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Modern destruction of animal populations rivals extinction of dinosaurs, scientists warn


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(NaturalNews) Another mass extinction event may be on the way if humans don't stop killing off all the animals and destroying the environment. Several top experts in the field of evolutionary biology warn that most living species could soon meet their end unless immediate changes are made to avoid triggering a fallout rivaling that of the dinosaurs.

One such expert is Sean B. Carroll, Ph.D., from the University of Wisconsin, Madison, who worries about the growing number of animal species that are shrinking in population. Wild animals everywhere are disappearing, he says, with current trends suggesting that another large-scale extinction event may be on the horizon.

Scientist says one fourth of all monitored species will be extinct in the near future

"In the past forty years, Earth has lost half of its wild animal populations," writes Carroll for The Daily Beast. "Fifty years ago, about 400,000 lions roamed Africa. Today, there are only about 30,000 remaining, as they have disappeared from twenty-six countries."

"The fraction of species now at risk of extinction in the near future includes over one quarter of all species being monitored including mammals, reptiles, birds, and fish."

The only other times that such events were known to have occurred were when asteroids destroyed large portions of the earth, or when volcanic eruptions spilled over into the wild, killing tens of millions of animals. Since then, humans have been slowly paving the way for another mass extinction event caused by mismanagement of the planet.

Current extinction rates 12 times higher due to human intervention

According to Anthony Barnosky, a biology professor at the University of California, Berkeley, current extinction rates are 1,200 percent greater than normal due to humans killing animals for food, money, or development. At this pace, up to 75 percent of known species could go extinct within the next two to three generations.

"If that rate continues unchanged, the Earth's sixth mass extinction is a certainty," he stated during a phone interview with Bloomberg. "Within about 200 to 300 years, three out of every four species we're familiar with would be gone."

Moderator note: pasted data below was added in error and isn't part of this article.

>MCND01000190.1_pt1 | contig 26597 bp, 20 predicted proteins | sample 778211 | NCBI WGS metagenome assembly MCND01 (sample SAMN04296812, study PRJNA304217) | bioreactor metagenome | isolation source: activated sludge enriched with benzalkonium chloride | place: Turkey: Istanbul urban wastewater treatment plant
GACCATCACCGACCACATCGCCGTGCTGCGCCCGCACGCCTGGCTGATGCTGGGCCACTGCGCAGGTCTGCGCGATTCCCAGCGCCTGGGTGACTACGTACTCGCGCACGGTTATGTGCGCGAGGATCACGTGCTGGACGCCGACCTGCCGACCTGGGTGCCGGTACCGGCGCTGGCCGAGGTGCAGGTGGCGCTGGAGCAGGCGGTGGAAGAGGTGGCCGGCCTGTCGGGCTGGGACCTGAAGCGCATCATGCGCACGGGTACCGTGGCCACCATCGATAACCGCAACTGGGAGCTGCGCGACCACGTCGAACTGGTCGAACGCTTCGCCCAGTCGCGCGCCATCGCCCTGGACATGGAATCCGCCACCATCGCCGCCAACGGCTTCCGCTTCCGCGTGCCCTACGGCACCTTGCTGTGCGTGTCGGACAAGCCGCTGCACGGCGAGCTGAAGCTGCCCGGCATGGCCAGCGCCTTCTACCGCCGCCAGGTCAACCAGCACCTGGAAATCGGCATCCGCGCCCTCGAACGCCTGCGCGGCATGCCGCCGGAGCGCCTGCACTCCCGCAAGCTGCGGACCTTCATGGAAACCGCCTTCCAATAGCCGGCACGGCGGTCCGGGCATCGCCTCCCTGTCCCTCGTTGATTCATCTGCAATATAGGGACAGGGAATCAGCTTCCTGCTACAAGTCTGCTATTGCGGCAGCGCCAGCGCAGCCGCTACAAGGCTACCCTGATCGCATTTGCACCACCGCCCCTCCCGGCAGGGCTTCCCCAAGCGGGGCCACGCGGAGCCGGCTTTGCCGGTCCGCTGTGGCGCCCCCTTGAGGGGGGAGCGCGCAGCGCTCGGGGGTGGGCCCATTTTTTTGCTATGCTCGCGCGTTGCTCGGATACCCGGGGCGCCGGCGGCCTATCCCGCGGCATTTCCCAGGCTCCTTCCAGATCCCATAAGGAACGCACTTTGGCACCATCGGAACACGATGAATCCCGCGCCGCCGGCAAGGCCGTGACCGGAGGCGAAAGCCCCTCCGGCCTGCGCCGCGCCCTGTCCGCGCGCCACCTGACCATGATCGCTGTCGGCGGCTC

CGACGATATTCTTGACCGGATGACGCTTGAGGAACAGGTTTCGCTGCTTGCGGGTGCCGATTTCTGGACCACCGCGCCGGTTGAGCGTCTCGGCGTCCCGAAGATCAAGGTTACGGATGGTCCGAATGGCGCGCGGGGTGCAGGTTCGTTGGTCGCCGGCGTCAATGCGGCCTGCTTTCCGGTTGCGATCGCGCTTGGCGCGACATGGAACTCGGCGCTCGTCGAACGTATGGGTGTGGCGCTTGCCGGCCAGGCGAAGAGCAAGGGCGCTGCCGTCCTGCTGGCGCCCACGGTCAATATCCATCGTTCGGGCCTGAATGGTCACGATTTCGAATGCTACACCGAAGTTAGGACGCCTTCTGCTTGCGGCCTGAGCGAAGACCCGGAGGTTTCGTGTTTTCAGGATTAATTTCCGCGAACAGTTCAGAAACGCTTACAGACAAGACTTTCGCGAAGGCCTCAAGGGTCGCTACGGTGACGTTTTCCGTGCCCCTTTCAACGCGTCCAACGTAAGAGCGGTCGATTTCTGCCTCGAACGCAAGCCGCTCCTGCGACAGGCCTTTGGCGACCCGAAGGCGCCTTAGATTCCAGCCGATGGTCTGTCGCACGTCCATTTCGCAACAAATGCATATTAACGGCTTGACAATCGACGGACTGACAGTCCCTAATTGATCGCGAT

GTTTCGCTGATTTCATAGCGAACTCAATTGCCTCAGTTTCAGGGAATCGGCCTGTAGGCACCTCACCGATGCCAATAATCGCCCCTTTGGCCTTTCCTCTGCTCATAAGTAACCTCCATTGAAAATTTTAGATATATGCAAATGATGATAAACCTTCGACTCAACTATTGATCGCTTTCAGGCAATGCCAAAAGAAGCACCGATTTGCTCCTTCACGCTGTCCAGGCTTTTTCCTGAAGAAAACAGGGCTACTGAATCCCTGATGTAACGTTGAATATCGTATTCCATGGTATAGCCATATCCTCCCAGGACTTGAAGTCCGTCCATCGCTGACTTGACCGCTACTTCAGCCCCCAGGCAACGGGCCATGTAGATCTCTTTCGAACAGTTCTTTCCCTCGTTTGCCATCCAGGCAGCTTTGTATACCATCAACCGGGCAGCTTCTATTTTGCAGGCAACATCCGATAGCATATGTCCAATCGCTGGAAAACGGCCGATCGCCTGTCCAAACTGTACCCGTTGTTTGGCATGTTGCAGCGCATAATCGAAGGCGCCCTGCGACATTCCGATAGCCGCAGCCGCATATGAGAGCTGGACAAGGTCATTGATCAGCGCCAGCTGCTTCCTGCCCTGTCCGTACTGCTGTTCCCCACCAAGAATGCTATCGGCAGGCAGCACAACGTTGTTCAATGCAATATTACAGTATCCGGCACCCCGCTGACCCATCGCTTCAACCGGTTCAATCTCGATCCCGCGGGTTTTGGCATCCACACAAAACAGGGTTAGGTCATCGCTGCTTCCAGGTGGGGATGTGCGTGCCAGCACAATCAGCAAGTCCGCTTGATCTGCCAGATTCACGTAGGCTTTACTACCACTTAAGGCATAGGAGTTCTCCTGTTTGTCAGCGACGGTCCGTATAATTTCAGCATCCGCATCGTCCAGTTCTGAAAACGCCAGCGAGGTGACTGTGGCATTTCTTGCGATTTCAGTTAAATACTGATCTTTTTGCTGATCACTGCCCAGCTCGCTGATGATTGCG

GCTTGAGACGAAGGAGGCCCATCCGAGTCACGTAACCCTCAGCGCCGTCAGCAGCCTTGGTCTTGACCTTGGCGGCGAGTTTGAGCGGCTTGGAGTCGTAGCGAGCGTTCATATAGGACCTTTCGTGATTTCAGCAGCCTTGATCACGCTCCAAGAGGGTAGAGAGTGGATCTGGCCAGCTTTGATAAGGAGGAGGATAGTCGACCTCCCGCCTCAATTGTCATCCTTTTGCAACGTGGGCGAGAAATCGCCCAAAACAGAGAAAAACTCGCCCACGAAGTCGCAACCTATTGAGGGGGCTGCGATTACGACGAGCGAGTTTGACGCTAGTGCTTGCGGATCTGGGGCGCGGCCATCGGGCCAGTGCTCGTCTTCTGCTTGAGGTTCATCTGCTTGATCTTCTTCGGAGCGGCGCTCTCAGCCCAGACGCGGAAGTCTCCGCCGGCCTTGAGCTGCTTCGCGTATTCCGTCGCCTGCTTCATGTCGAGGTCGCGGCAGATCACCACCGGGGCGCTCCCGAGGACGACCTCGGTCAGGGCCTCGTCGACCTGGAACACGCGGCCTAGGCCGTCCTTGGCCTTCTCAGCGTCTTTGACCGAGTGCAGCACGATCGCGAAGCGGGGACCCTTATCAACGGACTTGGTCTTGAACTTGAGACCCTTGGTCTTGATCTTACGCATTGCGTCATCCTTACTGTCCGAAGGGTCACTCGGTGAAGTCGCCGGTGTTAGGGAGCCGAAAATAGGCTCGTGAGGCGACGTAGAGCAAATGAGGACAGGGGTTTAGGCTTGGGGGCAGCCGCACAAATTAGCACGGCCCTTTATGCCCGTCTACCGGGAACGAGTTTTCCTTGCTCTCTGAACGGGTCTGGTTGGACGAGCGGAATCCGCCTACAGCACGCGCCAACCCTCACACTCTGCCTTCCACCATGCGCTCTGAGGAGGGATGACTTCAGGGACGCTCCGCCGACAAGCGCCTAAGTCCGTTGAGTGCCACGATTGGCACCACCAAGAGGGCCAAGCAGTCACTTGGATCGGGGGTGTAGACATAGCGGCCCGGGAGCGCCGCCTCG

Both Carroll and Barnosky fear that climate change, which some scientists believe is being caused by human activity, might be the final trigger that pushes an extinction event over the edge from possibility to certainty.

"We might do as much damage in 400 years as an asteroid did to the dinosaurs," added Carroll, who also leads the Department of Science Education at Howard Hughes Medical Institute in Bethesda, Maryland.

"The great concern of scientists today is that the potential global temperature changes projected over the next century approach those that took place 252 million years ago."

'Mass Extinction' film documents series of events that may lead to widespread losses of life

Currently being aired on the Smithsonian Channel, Carroll's documentary Mass Extinction: Life at the Brink details the series of events that may culminate into this type of mass extinction event. If it should occur, it would be the sixth such event to supposedly occur throughout Earth's history.

"We have killed about 50 percent of the world's vertebrate wildlife in just the past 40 years," added Barnosky to The Washington Post (WP). "We've killed half the numbers of individuals. We've fished 90 percent of the fish out of the seas. So these are big things we're doing to the world."

Sources:

http://www.thedailybeast.com

http://www.bloomberg.com

http://www.techtimes.com

http://www.washingtonpost.com
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